Friday, 23 January 2009

Procedure vs. Process

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In the course of undertaking the Mapping and Modelling survey a number of interesting areas of "uncertainty" or "confusion" became apparent. So I thought that maybe I would try and address one of them; the thorny issue of the difference between process and procedure. The issue has been hotly debated for many years, but to my mind became red hot at two points in time.

The first time was when the ISO9000:2000 standard for quality was published. This saw a shift away from companies simply documenting and following procedures, to needing to document and show plans for continually improving their processes. With apologies to those companies who did undertake the work required to make such changes, most in my experience simply undertook a global search and replace exercise and replaced the word procedure with the word process. Simply replacing one word with another, to my mind at least, meant confusing themselves, their staff and the rest of us in one fell stroke.

The second time was with the emergence of Business Process Management (BPM) Systems. The people in the software industry who told us that BPR was dead and that brown paper and post it notes would not cut it. The people who told us we needed to draw our models in tools so that we could push buttons to generate software applications. For many of these people process was a nasty thing with a lack of rigor. So they used and continue to use the word process, when actually what they are drawing or requiring are procedures. At risk of over generalizing, while business people can talk about process, IT people have to bring it to procedure. The reason being that if you want to execute something programmatically then you have to have it precisely defined, e.g. converted into a procedure. So perhaps BPMS should really stand for Business Procedure Management Systems. Indeed, my old friend John Pyke has frequently reminded people that for the most part BPMS still the same old work-flow systems that were created in the 80's dressed up as something different (we know that there are now some exceptions, but still the language is confusing)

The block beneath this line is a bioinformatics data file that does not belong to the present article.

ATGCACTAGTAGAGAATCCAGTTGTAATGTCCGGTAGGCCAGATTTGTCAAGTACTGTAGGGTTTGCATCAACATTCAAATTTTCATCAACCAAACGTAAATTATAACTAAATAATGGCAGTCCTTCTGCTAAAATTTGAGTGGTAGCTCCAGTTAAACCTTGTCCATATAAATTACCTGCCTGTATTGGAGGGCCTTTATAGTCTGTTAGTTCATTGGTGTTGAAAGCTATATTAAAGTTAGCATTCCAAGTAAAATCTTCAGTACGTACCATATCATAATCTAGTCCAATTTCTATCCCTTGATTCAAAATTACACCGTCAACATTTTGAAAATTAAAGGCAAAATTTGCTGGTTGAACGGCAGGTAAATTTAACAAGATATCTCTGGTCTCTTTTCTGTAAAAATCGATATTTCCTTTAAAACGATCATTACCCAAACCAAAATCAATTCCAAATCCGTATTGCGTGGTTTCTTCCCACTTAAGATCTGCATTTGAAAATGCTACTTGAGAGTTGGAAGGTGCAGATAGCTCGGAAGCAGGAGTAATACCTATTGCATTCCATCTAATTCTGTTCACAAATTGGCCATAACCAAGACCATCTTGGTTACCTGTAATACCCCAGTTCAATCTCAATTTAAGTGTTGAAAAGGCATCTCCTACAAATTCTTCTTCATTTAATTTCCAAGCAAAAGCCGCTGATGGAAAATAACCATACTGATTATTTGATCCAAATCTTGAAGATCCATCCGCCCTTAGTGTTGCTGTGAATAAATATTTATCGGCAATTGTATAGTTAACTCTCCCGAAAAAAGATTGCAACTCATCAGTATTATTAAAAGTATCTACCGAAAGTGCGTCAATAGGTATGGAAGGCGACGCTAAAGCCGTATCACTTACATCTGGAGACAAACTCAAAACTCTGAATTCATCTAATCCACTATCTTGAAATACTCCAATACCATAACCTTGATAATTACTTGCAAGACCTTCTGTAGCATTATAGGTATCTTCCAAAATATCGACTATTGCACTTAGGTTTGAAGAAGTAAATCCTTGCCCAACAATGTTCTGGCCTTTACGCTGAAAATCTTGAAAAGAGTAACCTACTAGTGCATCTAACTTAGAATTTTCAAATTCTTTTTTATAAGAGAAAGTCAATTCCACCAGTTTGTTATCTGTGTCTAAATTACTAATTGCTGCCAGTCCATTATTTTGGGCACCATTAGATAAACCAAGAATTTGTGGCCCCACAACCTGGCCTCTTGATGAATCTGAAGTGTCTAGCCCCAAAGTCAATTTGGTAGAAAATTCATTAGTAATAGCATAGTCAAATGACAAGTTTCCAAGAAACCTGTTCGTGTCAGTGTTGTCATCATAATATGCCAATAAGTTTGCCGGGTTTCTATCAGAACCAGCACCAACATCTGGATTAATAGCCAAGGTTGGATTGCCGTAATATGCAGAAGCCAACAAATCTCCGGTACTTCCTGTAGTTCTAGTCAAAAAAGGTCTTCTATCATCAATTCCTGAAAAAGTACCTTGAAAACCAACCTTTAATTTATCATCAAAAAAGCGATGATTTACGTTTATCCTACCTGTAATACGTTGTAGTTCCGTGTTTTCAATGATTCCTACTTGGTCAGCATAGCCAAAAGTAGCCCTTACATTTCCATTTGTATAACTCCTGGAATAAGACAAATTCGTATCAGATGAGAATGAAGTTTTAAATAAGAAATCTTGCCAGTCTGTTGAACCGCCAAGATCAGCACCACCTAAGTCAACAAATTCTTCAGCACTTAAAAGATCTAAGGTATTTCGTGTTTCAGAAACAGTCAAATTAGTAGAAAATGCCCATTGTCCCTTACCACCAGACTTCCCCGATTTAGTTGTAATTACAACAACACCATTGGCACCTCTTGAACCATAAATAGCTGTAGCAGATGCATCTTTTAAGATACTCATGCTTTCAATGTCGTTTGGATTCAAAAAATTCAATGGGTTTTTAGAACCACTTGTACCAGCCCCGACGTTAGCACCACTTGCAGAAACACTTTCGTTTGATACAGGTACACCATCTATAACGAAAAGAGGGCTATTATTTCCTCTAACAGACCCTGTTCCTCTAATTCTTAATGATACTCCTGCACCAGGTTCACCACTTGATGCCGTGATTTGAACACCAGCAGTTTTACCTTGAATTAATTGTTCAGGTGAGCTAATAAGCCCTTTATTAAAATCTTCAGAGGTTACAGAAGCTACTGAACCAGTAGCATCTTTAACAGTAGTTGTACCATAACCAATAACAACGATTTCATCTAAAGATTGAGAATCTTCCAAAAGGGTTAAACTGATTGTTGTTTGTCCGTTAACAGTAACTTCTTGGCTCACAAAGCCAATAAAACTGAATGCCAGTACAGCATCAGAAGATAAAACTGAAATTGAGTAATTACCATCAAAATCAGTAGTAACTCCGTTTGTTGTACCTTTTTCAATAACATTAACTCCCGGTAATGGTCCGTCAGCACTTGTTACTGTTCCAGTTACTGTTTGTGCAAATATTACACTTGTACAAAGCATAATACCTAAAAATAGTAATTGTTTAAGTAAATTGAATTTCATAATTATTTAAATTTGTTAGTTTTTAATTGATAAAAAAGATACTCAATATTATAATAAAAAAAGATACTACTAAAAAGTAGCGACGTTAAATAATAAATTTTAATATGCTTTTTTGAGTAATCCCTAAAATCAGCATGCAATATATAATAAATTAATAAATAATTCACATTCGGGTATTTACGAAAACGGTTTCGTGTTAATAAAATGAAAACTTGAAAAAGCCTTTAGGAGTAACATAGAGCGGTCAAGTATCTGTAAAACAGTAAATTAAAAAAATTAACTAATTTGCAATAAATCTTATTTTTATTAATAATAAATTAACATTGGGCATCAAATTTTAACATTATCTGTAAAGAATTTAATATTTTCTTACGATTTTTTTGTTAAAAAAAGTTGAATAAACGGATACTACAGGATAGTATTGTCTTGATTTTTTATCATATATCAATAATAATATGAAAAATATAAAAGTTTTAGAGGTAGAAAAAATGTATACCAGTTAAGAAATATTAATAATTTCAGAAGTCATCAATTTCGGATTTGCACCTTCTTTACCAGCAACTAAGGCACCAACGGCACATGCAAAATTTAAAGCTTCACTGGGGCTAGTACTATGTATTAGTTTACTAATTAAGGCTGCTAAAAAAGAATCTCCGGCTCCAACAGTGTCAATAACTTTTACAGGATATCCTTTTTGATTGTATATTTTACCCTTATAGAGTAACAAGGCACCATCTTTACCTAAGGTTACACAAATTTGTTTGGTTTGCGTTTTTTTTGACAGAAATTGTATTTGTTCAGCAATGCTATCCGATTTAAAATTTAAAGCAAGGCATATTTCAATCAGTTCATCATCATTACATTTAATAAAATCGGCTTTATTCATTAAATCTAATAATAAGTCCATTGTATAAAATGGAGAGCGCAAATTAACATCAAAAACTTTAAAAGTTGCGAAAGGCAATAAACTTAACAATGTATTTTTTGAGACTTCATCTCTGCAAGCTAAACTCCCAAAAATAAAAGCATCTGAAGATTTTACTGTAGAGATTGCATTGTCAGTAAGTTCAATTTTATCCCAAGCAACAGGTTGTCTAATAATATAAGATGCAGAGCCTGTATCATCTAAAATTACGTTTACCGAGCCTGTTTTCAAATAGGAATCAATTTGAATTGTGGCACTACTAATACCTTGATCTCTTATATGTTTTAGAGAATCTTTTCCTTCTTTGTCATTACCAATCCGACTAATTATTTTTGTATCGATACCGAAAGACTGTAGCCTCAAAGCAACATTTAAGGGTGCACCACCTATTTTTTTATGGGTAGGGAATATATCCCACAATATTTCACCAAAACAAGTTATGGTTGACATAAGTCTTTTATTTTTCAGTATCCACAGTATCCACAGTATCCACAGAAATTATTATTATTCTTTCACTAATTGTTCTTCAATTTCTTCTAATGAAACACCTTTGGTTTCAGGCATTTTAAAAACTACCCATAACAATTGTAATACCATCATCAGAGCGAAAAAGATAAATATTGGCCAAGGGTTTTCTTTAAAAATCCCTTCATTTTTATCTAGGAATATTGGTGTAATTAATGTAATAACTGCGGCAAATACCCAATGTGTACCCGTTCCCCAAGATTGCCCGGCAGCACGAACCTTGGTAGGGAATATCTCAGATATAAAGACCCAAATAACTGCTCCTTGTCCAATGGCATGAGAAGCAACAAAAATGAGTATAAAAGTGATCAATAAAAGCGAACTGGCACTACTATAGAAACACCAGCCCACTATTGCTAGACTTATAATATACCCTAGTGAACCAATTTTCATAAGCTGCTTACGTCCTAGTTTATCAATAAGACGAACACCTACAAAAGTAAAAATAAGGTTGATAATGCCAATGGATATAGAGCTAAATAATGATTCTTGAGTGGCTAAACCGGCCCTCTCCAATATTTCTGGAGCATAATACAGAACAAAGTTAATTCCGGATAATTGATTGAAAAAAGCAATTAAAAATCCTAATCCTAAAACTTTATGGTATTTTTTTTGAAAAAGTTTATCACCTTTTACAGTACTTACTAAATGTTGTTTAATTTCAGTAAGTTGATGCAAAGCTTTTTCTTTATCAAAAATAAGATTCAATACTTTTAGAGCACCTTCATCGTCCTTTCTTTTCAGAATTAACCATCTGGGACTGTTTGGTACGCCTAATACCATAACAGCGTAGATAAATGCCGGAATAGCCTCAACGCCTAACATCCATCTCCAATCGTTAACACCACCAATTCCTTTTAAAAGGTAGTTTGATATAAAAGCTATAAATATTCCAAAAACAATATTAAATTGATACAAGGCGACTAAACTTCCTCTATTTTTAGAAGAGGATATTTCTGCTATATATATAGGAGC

In order to explain more fully my perspective I would first like to take a look at some dictionary definitions of the two words, they are defined in the Merriam-Webster dictionary as follows:


(1) progress , advance

(2) something going on : proceeding

(3) a natural phenomenon marked by gradual changes that lead toward a particular result

(4) a continuing natural or biological activity or function

(5) a series of actions or operations conducing to an end ; especially : a continuous operation or treatment especially in manufacture


(1) a particular way of accomplishing something or of acting

(2) a series of steps followed in a regular definite order <legal procedure> <a surgical procedure>

(3) a set of instructions for a computer that has a name by which it can be called into action

(4) a traditional or established way of doing things

As can be seen from these definitions they are clearly not the same thing. Process may be seen to refer to a series of actions, but it does not place a particular order on those actions. Procedure on the other hand is very much focused on steps, order and instruction. When we take these two definitions we can see that while a process may contain order, it does not require order to be a process. If we take away the order from procedure then we don't have a procedure, but we may still have a process.

Personally I quite like the idea that Process is very much talking about "What we do" as opposed to Procedure talking about "How we do it" - There are those who suggest that the what and how are actually synonyms, but in researching this article using sites like and others I did not come up with any suggestion to support that suggestion.

So perhaps it is time to look at some examples of how the two may coexist but talk about different things. The first example I use is that of "Paying Phone Bill" (a process), you could list the actions you might need including the following;. Decide where to pay from, decide payment method, decide payment date - but these actions could be undertaken in any order as long as all were complete before you decided that the process was complete. Alternatively if we had our "Paying Phone Bill" (a procedure) we would have to take the following actions in order; log on to internet bank, select account to pay from, select payee, enter amount to transfer and then complete the transaction. These last tasks have to be undertaken in a specific order, either because a system dictates it or because to do it another way makes no sense. But we can certainly seeing in this case the process can be seen as a higher level of abstraction. We may even have two procedures "Paying Fixed Line" and "Paying Mobile Phone"